Variations in “Childhood”

In the book, Meet Kerstin, the idea of “childhood” was represented as playful and free as Kerstin went to school and played with her dolls, while at the Super Bowl halftime show “childhood” was represented as frightening and scary by putting children in cages to show the effects of the controversial border situation with immigrant children. In today’s society in America, the majority of people believe that childhood is a universal experience and that all children follow a similar path to adulthood, however this is not the case. In Meet Kerstin, her childhood story starts as she immigrates to the United States. On the treacherous journey she experiences sickness and witnesses the death of her close friend. When she got to America, her childhood experience began to change. This was because of the many factors such as culture, family and gender roles, education, class and race, religion that began to shape her childhood. Kerstin was given freedom as a child due the privilege she began to obtain in America. She was able to live with her entire family, go to school every day, explore new places on her family’s farm in Minnesota and play with her dolls. All of these things created Kerstin’s lived experience which defined her childhood.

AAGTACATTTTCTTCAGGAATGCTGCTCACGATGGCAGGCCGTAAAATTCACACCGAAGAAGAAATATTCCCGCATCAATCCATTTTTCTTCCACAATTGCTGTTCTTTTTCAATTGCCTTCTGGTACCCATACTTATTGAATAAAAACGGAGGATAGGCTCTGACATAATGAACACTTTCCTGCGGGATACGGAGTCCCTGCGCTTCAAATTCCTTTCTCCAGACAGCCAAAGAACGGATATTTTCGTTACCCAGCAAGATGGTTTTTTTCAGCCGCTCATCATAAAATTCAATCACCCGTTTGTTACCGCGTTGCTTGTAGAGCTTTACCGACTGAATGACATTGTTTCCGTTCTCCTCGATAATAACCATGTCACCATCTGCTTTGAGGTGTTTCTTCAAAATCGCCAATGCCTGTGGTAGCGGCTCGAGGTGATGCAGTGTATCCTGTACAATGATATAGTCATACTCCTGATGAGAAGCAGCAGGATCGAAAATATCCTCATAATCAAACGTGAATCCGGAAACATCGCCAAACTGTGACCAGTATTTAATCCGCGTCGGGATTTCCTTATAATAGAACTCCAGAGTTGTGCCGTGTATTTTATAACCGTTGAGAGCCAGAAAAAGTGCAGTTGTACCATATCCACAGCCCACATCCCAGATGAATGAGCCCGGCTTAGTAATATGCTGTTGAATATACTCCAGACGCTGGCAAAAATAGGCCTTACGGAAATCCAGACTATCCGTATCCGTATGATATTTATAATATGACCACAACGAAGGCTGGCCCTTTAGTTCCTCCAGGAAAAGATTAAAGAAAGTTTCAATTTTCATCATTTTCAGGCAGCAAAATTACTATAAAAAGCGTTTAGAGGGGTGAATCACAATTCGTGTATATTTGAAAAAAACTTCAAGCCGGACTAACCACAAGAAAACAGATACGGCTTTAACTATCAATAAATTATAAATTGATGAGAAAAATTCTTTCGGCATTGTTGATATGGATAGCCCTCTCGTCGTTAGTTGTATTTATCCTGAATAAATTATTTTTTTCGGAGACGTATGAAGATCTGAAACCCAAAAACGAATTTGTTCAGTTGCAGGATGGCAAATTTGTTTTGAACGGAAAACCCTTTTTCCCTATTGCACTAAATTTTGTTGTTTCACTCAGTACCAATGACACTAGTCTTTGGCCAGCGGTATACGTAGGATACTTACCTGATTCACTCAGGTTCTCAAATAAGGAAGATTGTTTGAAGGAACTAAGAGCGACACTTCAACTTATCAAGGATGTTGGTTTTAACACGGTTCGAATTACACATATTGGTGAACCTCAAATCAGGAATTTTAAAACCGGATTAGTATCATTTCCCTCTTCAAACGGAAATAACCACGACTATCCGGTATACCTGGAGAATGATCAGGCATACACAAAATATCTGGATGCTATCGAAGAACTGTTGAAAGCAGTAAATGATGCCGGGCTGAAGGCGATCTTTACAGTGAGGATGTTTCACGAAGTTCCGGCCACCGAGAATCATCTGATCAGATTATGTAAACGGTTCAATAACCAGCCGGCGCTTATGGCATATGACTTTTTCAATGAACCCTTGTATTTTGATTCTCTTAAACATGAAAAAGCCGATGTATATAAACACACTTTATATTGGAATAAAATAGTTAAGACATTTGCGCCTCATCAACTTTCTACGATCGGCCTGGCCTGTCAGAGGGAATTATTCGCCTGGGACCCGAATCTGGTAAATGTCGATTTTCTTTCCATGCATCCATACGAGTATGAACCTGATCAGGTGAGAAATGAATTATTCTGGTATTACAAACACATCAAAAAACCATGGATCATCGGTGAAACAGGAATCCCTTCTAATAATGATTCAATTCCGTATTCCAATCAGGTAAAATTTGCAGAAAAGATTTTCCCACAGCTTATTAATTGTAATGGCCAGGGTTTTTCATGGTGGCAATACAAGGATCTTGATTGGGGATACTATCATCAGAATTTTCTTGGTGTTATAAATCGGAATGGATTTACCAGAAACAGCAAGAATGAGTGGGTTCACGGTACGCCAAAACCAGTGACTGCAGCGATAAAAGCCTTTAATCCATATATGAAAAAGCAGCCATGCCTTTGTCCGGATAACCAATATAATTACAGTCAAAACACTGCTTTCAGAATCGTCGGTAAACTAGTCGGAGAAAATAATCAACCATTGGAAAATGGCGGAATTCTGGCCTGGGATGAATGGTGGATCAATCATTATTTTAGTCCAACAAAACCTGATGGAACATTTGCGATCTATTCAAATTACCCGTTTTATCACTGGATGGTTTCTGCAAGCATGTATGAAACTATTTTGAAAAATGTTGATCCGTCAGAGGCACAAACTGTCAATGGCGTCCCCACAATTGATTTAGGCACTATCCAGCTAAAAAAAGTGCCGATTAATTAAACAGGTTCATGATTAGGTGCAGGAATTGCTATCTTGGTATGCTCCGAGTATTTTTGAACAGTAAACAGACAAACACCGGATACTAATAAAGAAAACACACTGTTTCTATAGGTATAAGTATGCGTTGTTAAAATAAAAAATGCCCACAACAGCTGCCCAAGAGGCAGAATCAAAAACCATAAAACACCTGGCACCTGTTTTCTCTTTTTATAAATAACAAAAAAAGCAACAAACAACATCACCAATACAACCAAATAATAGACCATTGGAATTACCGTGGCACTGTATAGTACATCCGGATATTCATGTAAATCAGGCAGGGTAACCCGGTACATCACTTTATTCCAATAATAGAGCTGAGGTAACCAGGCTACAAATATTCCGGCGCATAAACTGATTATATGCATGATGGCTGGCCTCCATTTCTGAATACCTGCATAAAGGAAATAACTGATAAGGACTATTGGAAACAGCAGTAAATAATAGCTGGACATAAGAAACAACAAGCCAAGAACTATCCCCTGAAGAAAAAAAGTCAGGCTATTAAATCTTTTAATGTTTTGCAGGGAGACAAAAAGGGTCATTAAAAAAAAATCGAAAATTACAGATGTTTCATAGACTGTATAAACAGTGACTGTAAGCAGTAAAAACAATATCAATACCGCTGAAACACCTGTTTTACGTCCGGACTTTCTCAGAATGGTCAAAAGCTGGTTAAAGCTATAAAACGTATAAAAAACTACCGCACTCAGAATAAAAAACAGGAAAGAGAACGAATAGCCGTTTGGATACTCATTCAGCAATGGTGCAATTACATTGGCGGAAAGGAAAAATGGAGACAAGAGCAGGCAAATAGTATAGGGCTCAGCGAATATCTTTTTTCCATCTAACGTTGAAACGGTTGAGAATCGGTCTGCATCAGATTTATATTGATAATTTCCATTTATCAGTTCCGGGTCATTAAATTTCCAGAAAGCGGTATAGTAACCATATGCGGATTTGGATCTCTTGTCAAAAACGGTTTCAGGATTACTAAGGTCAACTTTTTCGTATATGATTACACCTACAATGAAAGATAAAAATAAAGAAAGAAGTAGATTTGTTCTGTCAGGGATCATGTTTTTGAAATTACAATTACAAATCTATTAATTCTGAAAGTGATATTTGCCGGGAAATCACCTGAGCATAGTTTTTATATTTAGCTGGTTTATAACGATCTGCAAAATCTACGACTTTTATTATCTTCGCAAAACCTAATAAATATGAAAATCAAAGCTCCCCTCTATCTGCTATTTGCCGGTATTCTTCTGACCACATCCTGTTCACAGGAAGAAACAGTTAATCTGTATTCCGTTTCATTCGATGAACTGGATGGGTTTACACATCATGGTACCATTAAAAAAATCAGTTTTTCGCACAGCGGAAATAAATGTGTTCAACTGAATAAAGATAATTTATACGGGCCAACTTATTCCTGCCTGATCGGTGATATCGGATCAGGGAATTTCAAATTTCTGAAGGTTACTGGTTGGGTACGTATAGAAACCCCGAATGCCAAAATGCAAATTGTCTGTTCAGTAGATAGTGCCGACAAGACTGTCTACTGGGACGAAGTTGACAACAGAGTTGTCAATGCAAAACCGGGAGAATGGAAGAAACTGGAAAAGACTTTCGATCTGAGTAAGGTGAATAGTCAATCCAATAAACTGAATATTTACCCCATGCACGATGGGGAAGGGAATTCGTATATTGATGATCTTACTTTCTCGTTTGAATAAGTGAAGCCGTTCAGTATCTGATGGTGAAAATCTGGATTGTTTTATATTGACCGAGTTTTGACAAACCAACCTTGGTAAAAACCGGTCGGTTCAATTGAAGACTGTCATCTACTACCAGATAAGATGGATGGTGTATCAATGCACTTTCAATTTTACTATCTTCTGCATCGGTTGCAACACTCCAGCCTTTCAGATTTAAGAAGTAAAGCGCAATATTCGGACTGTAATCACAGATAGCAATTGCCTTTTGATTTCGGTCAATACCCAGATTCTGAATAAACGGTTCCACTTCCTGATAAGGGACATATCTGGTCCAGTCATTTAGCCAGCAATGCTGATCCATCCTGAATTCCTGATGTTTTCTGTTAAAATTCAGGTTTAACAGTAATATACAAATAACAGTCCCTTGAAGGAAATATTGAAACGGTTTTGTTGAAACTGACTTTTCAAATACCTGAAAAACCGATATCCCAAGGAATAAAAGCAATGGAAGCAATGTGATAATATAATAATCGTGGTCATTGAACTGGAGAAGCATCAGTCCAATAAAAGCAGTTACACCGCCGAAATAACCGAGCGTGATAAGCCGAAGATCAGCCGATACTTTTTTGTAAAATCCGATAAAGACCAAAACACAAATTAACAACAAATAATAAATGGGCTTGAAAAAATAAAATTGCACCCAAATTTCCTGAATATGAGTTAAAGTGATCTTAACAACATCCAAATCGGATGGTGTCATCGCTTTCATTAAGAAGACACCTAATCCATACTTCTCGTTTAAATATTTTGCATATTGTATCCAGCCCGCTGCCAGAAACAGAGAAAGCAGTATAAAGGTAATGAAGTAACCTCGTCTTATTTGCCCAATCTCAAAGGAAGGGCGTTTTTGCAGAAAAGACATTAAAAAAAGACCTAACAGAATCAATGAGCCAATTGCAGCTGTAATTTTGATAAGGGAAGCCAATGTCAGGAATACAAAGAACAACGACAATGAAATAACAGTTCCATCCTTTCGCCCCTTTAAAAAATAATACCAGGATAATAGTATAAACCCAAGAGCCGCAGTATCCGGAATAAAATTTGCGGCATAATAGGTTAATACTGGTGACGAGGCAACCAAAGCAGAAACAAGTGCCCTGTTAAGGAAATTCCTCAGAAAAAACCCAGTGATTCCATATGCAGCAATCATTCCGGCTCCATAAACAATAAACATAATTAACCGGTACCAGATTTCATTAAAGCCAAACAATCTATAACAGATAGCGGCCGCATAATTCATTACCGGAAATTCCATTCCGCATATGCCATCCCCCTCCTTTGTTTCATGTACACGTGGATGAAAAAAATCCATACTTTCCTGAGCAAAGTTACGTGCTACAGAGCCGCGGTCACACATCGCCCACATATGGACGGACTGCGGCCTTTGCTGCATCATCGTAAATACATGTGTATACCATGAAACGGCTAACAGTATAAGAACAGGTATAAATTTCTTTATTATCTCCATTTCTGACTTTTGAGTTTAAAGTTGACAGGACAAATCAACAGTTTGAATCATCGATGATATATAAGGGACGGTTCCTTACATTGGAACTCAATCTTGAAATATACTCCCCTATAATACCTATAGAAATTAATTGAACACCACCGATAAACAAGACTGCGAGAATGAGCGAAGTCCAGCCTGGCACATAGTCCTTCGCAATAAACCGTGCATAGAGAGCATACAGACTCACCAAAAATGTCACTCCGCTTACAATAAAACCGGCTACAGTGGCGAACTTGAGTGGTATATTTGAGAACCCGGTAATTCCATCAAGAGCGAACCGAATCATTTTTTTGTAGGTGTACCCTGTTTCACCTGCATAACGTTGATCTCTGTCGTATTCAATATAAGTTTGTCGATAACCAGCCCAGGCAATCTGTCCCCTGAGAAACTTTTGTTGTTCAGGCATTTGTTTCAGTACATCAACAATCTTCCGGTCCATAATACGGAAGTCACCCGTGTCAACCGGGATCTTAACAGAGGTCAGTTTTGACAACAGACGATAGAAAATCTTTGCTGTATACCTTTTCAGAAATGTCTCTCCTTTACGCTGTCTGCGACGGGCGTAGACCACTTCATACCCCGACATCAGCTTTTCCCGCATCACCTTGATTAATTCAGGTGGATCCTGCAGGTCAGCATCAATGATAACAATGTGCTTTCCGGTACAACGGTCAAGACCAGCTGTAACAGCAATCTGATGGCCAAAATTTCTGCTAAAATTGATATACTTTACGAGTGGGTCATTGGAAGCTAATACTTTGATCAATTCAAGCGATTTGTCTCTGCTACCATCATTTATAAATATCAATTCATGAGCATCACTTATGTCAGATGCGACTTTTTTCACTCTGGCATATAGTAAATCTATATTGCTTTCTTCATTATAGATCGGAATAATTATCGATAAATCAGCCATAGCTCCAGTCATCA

On the other hand, a child who has immigrated from Puerto Rico to America would have a drastically different childhood experience today than Kerstin did. Even though Kerstin and a Puerto Rican child are both considered immigrants the policies that have been put in place have drastically changed the immigration process and the way immigrant children are treated. At the Super Bowl half time show, Jennifer Lopez purposely designed the set of the stage to have children in cages in order to make a political statement about the controversial border situation that Trump is currently enforcing. She is bringing awareness to people about the children who are living their childhoods in fear of being separated from their families. She is advocating that things such as your race, gender, ethnicity or class should not drastically change how a child is treated in America. Childhood in today’s society has begun to be defined by historical and social situations and Jennifer Lopez is trying to put a stop to that. Although not everyone’s childhood experience will be the same, children should not have to live in fear. We should be more focused on nurturing the real needs and situations of children and omit the singular idea of childhood.

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